The holiday season offers plenty of low-pressure opportunities to do this by inviting friends, distant family, and neighbors into our homes to get to know them and serve them with love. Christmastime is probably the one time of year when you can put up some Christ-centered décor, play Jesus-music, and invite over a group of believers and unbelievers alike without making anyone feel uncomfortable. Your agnostic neighbors may not be moved to tears by the sound of “Silent Night,” but at least they’re comfortable with the tune.

My dad used to say that life would be easy without the people! I can be a good neighbor: keep my lawn cut and dandelion-free, give out the good candy on Halloween, and remove my Christmas lights promptly on New Year’s Day. However, God has a higher standard of “good,” and it’s entirely relational. Set aside the insignificant tasks and petty conflicts so you can focus on loving those around you. Satan wants to use your insecurities and fears to keep you stagnant, so resist that urge and step out of your comfort zone. If you only reach out to new friends when your house is spotless and you’ve made plenty of Christmas treats, you may never get to know them. Part of loving people
in spite of their flaws is showing your own inadequacies and trusting them to accept you as you are.

Blessings and Love,

Heather Doolittle and the Help Club for Moms Team

Questions to Ponder

  • Do the people around you know you’re a Christian? If not, why? How can you live in a way that sets you apart?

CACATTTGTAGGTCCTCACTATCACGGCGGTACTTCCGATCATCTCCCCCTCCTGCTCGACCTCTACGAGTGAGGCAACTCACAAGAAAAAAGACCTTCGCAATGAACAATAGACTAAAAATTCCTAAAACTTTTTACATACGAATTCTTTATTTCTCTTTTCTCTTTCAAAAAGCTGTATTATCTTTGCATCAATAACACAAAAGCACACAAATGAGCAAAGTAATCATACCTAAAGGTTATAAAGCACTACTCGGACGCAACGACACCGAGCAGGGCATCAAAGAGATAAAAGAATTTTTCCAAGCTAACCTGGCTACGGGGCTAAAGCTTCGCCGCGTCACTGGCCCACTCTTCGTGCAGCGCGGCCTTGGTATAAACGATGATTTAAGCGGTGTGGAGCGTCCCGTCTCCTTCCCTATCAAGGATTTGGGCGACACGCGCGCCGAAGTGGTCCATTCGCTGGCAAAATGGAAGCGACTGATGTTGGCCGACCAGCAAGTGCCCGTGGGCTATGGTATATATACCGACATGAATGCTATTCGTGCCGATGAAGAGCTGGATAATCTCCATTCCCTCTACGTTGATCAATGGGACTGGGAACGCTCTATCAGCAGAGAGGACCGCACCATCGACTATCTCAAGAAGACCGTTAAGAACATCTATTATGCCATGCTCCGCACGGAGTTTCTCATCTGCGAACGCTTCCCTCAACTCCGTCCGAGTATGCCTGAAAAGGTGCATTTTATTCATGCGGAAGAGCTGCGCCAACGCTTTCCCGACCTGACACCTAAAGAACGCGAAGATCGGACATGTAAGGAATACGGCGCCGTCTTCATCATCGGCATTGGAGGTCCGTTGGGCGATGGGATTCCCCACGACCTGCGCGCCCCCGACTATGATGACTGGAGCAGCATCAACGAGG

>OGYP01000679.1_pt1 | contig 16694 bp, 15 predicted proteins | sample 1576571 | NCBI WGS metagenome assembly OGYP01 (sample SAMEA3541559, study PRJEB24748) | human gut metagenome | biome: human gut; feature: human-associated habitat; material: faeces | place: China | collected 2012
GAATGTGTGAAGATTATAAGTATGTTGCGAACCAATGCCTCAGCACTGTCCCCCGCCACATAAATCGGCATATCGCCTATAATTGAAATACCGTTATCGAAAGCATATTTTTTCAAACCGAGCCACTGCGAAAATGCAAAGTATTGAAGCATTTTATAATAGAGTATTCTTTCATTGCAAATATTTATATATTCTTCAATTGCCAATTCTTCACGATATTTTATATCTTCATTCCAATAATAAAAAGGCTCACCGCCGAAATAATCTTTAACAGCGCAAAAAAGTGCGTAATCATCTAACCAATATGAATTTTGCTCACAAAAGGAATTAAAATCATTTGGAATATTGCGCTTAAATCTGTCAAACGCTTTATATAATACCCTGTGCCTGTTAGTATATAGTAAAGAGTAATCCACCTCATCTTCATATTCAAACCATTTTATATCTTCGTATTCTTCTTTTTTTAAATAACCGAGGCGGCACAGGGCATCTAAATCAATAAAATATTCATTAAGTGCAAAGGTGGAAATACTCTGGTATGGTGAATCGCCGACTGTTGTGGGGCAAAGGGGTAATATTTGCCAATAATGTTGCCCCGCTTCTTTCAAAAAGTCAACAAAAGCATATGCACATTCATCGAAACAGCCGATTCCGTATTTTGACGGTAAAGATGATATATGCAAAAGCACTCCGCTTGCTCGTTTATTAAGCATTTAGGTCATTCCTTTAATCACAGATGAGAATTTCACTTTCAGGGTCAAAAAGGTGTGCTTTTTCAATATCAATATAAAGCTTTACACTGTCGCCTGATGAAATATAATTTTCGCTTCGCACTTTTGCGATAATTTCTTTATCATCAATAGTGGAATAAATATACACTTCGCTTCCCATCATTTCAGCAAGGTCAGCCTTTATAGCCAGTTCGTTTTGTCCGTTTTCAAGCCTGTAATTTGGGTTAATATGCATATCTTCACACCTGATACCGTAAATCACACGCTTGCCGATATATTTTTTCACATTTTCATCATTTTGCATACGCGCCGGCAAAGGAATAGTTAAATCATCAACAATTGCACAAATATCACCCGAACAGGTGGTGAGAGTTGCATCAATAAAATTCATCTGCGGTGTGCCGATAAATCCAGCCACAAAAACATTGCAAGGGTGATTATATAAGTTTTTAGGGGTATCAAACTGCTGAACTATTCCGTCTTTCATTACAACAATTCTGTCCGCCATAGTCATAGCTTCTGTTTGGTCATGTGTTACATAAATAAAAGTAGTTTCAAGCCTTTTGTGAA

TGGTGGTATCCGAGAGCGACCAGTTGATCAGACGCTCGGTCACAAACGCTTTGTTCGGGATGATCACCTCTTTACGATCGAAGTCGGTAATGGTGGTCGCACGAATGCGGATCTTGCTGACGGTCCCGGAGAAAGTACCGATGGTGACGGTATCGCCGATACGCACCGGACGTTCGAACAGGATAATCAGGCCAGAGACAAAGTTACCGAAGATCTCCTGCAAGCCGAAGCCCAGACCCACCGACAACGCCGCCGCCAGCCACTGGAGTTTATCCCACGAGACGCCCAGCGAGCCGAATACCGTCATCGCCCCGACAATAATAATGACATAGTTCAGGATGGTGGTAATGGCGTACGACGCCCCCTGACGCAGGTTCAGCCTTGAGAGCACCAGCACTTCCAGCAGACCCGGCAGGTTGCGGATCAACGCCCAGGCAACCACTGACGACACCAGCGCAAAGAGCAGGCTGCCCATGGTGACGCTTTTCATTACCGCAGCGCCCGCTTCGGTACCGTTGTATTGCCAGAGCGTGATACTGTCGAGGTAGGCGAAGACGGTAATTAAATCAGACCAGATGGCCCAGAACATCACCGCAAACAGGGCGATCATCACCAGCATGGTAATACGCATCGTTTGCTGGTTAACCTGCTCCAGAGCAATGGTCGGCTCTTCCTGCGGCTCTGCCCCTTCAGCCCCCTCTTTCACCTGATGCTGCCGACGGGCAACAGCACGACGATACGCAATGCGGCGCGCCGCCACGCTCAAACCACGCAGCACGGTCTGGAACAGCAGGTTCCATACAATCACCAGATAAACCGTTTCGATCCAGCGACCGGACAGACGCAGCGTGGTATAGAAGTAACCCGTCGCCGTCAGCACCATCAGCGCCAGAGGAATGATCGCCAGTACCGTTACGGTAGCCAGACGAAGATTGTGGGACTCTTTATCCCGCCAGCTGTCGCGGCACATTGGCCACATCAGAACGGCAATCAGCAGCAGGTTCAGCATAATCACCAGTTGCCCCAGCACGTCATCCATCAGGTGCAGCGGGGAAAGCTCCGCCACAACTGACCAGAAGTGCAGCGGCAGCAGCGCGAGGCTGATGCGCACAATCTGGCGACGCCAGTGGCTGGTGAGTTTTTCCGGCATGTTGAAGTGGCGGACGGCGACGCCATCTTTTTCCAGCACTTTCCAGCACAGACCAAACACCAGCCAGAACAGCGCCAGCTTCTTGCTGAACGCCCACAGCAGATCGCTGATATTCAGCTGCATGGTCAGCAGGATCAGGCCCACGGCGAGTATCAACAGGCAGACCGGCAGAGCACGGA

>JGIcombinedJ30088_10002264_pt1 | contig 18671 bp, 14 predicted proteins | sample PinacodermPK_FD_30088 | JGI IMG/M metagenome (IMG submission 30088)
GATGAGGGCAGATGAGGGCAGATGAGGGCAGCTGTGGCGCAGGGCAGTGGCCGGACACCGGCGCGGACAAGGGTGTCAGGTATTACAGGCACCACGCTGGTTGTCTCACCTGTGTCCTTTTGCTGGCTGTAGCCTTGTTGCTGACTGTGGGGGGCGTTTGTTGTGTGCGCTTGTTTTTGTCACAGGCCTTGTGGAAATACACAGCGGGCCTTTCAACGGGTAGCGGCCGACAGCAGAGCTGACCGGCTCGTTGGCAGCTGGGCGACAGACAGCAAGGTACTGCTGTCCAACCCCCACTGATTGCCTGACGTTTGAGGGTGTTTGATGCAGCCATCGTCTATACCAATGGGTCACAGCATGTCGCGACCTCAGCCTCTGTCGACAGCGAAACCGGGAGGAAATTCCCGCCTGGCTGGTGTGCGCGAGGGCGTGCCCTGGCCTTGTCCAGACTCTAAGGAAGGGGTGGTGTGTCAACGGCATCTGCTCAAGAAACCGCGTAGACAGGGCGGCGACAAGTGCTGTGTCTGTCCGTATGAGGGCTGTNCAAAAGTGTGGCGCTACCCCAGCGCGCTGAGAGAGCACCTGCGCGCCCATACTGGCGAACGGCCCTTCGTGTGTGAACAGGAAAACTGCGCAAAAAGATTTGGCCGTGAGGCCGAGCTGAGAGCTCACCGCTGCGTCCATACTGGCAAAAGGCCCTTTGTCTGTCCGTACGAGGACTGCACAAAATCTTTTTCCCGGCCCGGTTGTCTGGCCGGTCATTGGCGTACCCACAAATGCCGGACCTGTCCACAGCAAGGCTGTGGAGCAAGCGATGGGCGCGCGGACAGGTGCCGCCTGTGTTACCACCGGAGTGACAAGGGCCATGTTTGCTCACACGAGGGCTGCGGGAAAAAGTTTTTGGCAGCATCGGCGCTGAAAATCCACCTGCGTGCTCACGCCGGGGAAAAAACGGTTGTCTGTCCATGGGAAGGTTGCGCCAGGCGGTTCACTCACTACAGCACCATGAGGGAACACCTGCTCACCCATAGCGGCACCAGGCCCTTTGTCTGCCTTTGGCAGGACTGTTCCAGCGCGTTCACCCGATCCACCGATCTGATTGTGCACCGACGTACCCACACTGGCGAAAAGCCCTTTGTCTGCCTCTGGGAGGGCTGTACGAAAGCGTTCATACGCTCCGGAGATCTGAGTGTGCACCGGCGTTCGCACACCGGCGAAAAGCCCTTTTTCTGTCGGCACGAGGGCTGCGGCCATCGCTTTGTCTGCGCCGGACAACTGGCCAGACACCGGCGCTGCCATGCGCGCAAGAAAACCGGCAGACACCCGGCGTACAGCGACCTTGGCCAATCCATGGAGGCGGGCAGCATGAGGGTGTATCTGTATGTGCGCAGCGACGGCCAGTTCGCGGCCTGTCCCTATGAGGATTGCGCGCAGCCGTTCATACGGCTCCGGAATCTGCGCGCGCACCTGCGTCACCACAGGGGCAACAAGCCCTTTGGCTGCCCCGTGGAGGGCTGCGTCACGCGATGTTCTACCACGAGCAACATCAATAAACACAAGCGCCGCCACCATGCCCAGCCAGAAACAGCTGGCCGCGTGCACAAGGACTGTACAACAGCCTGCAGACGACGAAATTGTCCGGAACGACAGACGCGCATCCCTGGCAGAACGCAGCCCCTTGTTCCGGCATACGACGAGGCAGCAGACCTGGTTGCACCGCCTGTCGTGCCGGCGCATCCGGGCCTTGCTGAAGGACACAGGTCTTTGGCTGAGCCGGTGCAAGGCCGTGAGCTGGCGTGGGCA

• Consider your community (your neighborhood, your workplace, or your children’s school, for example). How well do you really know those people? How can you make an effort to get to know them better?
  • Is there anyone in that community who might need a friend? This person may be someone you tend to overlook. Ask God to show you who that person might be and how you can reach out to them. A simple card with a kind word or an invitation to Starbucks can be enough to start a new friendship or to brighten someone’s life.

Faith-Filled Ideas

Plan a Christmas party for your kids’ classmates, your neighbors, or some mom friends. Bonus for inviting new acquaintances or someone who is new to the neighborhood! Include at least a few people you wouldn’t normally invite.

In theory, I love throwing parties, but when I’m in a busy season and don’t have time to do something impressive, I’d rather just skip the extra work and tell myself I’ll do it next year. I have to push myself to expand my horizons and make the added effort, and I consider it a service to God.

Don’t put stress on yourself by trying to make everything perfect or by trying to make too much food. Just do what works best for you. Play Christmas hymns, serve simple treats, and just relax and get to know new friends.

If parties aren’t your thing, pray and ask God how you can branch out and get to know your neighbors and others in your community. Deliver Christmas cookies with a smile and a sweet card, or deliver gift cards if baking isn’t your forte. The point is to reach out and show hospitality and love, especially to those you wouldn’t normally consider (they may be the ones who need it the most).


This devotional comes from our book “The Wise Woman Abides.” You can find it HERE!

Heather Doolittle
Latest posts by Heather Doolittle (see all)